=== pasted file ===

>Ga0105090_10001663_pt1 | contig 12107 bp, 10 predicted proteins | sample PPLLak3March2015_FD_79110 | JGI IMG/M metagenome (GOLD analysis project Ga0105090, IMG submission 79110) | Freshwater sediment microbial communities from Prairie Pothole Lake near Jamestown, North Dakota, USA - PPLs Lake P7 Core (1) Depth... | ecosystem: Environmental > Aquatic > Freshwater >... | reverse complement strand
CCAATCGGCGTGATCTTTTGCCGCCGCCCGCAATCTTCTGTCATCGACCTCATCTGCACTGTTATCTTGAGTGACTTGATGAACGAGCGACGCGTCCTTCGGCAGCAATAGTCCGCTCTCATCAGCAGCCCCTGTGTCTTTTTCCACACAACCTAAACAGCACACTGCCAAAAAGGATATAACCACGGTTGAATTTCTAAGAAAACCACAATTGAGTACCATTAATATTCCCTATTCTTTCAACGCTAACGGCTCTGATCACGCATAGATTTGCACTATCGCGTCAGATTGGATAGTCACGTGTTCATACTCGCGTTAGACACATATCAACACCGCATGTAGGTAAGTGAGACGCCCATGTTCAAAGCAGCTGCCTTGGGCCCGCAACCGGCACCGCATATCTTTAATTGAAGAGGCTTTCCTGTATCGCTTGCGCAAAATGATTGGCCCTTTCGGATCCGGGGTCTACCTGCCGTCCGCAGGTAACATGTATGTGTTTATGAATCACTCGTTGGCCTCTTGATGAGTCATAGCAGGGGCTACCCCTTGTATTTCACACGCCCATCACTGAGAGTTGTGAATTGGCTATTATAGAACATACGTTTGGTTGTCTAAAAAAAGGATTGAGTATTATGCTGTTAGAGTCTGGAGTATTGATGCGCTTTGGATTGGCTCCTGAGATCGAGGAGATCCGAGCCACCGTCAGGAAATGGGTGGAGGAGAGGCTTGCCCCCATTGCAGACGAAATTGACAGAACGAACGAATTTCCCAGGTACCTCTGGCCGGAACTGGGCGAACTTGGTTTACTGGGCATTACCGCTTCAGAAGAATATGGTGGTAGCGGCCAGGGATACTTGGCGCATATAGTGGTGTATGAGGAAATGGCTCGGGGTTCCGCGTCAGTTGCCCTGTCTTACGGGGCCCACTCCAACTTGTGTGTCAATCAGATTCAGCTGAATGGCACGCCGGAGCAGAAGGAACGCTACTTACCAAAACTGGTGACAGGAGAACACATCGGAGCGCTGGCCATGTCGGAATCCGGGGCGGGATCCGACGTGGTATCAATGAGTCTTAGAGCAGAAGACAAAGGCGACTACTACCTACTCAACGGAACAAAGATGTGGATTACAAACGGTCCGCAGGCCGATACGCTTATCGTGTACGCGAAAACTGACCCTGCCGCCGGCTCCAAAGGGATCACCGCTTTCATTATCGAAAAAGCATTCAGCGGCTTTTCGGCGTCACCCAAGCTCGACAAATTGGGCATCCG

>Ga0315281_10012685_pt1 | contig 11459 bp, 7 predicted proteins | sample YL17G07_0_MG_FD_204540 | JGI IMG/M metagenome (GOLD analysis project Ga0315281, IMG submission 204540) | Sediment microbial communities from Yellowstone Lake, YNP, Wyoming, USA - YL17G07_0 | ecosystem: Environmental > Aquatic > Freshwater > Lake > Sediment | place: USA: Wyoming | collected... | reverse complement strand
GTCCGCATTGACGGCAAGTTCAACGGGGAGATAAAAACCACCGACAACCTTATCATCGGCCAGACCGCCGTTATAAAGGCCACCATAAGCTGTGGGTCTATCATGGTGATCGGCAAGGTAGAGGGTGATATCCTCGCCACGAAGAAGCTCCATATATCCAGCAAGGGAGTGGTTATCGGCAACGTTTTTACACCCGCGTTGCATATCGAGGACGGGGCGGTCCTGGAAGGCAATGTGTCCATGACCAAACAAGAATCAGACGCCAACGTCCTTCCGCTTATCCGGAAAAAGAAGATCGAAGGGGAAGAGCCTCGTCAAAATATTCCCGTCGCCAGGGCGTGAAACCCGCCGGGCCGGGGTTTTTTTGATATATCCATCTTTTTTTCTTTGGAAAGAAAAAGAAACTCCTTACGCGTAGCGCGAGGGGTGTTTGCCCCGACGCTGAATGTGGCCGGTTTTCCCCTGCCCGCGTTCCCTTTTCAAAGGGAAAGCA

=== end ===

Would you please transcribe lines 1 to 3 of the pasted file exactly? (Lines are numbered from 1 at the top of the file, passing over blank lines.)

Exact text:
>Ga0105090_10001663_pt1 | contig 12107 bp, 10 predicted proteins | sample PPLLak3March2015_FD_79110 | JGI IMG/M metagenome (GOLD analysis project Ga0105090, IMG submission 79110) | Freshwater sediment microbial communities from Prairie Pothole Lake near Jamestown, North Dakota, USA - PPLs Lake P7 Core (1) Depth... | ecosystem: Environmental > Aquatic > Freshwater >... | reverse complement strand
CCAATCGGCGTGATCTTTTGCCGCCGCCCGCAATCTTCTGTCATCGACCTCATCTGCACTGTTATCTTGAGTGACTTGATGAACGAGCGACGCGTCCTTCGGCAGCAATAGTCCGCTCTCATCAGCAGCCCCTGTGTCTTTTTCCACACAACCTAAACAGCACACTGCCAAAAAGGATATAACCACGGTTGAATTTCTAAGAAAACCACAATTGAGTACCATTAATATTCCCTATTCTTTCAACGCTAACGGCTCTGATCACGCATAGATTTGCACTATCGCGTCAGATTGGATAGTCACGTGTTCATACTCGCGTTAGACACATATCAACACCGCATGTAGGTAAGTGAGACGCCCATGTTCAAAGCAGCTGCCTTGGGCCCGCAACCGGCACCGCATATCTTTAATTGAAGAGGCTTTCCTGTATCGCTTGCGCAAAATGATTGGCCCTTTCGGATCCGGGGTCTACCTGCCGTCCGCAGGTAACATGTATGTGTTTATGAATCACTCGTTGGCCTCTTGATGAGTCATAGCAGGGGCTACCCCTTGTATTTCACACGCCCATCACTGAGAGTTGTGAATTGGCTATTATAGAACATACGTTTGGTTGTCTAAAAAAAGGATTGAGTATTATGCTGTTAGAGTCTGGAGTATTGATGCGCTTTGGATTGGCTCCTGAGATCGAGGAGATCCGAGCCACCGTCAGGAAATGGGTGGAGGAGAGGCTTGCCCCCATTGCAGACGAAATTGACAGAACGAACGAATTTCCCAGGTACCTCTGGCCGGAACTGGGCGAACTTGGTTTACTGGGCATTACCGCTTCAGAAGAATATGGTGGTAGCGGCCAGGGATACTTGGCGCATATAGTGGTGTATGAGGAAATGGCTCGGGGTTCCGCGTCAGTTGCCCTGTCTTACGGGGCCCACTCCAACTTGTGTGTCAATCAGATTCAGCTGAATGGCACGCCGGAGCAGAAGGAACGCTACTTACCAAAACTGGTGACAGGAGAACACATCGGAGCGCTGGCCATGTCGGAATCCGGGGCGGGATCCGACGTGGTATCAATGAGTCTTAGAGCAGAAGACAAAGGCGACTACTACCTACTCAACGGAACAAAGATGTGGATTACAAACGGTCCGCAGGCCGATACGCTTATCGTGTACGCGAAAACTGACCCTGCCGCCGGCTCCAAAGGGATCACCGCTTTCATTATCGAAAAAGCATTCAGCGGCTTTTCGGCGTCACCCAAGCTCGACAAATTGGGCATCCG

>Ga0315281_10012685_pt1 | contig 11459 bp, 7 predicted proteins | sample YL17G07_0_MG_FD_204540 | JGI IMG/M metagenome (GOLD analysis project Ga0315281, IMG submission 204540) | Sediment microbial communities from Yellowstone Lake, YNP, Wyoming, USA - YL17G07_0 | ecosystem: Environmental > Aquatic > Freshwater > Lake > Sediment | place: USA: Wyoming | collected... | reverse complement strand